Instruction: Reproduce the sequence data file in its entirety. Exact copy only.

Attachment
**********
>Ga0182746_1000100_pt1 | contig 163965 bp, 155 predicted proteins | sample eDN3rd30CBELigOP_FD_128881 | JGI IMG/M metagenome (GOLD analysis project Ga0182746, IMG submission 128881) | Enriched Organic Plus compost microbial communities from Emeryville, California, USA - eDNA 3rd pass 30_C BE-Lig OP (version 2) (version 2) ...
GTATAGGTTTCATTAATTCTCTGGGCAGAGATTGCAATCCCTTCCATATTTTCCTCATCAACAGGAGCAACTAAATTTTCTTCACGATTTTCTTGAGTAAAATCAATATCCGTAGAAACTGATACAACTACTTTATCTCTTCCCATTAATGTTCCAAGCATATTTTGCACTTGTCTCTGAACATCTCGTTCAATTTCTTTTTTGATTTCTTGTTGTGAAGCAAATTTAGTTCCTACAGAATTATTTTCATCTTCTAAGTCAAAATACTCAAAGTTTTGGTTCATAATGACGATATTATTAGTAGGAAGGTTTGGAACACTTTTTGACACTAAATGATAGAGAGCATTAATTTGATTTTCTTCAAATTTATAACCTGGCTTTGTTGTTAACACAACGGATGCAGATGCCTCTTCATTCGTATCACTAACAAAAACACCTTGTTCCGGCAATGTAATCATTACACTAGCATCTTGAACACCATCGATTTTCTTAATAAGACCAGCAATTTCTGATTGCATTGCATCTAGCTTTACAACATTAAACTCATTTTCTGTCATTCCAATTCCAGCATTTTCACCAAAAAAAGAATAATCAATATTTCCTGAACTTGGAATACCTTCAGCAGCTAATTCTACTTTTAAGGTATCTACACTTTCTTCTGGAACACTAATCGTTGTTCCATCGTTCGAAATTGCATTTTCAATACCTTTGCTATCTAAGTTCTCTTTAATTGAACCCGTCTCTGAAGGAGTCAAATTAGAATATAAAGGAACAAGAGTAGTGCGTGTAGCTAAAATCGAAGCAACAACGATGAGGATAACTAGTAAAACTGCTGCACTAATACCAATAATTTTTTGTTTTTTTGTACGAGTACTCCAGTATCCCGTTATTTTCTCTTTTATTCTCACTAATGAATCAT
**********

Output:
>Ga0182746_1000100_pt1 | contig 163965 bp, 155 predicted proteins | sample eDN3rd30CBELigOP_FD_128881 | JGI IMG/M metagenome (GOLD analysis project Ga0182746, IMG submission 128881) | Enriched Organic Plus compost microbial communities from Emeryville, California, USA - eDNA 3rd pass 30_C BE-Lig OP (version 2) (version 2) ...
GTATAGGTTTCATTAATTCTCTGGGCAGAGATTGCAATCCCTTCCATATTTTCCTCATCAACAGGAGCAACTAAATTTTCTTCACGATTTTCTTGAGTAAAATCAATATCCGTAGAAACTGATACAACTACTTTATCTCTTCCCATTAATGTTCCAAGCATATTTTGCACTTGTCTCTGAACATCTCGTTCAATTTCTTTTTTGATTTCTTGTTGTGAAGCAAATTTAGTTCCTACAGAATTATTTTCATCTTCTAAGTCAAAATACTCAAAGTTTTGGTTCATAATGACGATATTATTAGTAGGAAGGTTTGGAACACTTTTTGACACTAAATGATAGAGAGCATTAATTTGATTTTCTTCAAATTTATAACCTGGCTTTGTTGTTAACACAACGGATGCAGATGCCTCTTCATTCGTATCACTAACAAAAACACCTTGTTCCGGCAATGTAATCATTACACTAGCATCTTGAACACCATCGATTTTCTTAATAAGACCAGCAATTTCTGATTGCATTGCATCTAGCTTTACAACATTAAACTCATTTTCTGTCATTCCAATTCCAGCATTTTCACCAAAAAAAGAATAATCAATATTTCCTGAACTTGGAATACCTTCAGCAGCTAATTCTACTTTTAAGGTATCTACACTTTCTTCTGGAACACTAATCGTTGTTCCATCGTTCGAAATTGCATTTTCAATACCTTTGCTATCTAAGTTCTCTTTAATTGAACCCGTCTCTGAAGGAGTCAAATTAGAATATAAAGGAACAAGAGTAGTGCGTGTAGCTAAAATCGAAGCAACAACGATGAGGATAACTAGTAAAACTGCTGCACTAATACCAATAATTTTTTGTTTTTTTGTACGAGTACTCCAGTATCCCGTTATTTTCTCTTTTATTCTCACTAATGAATCAT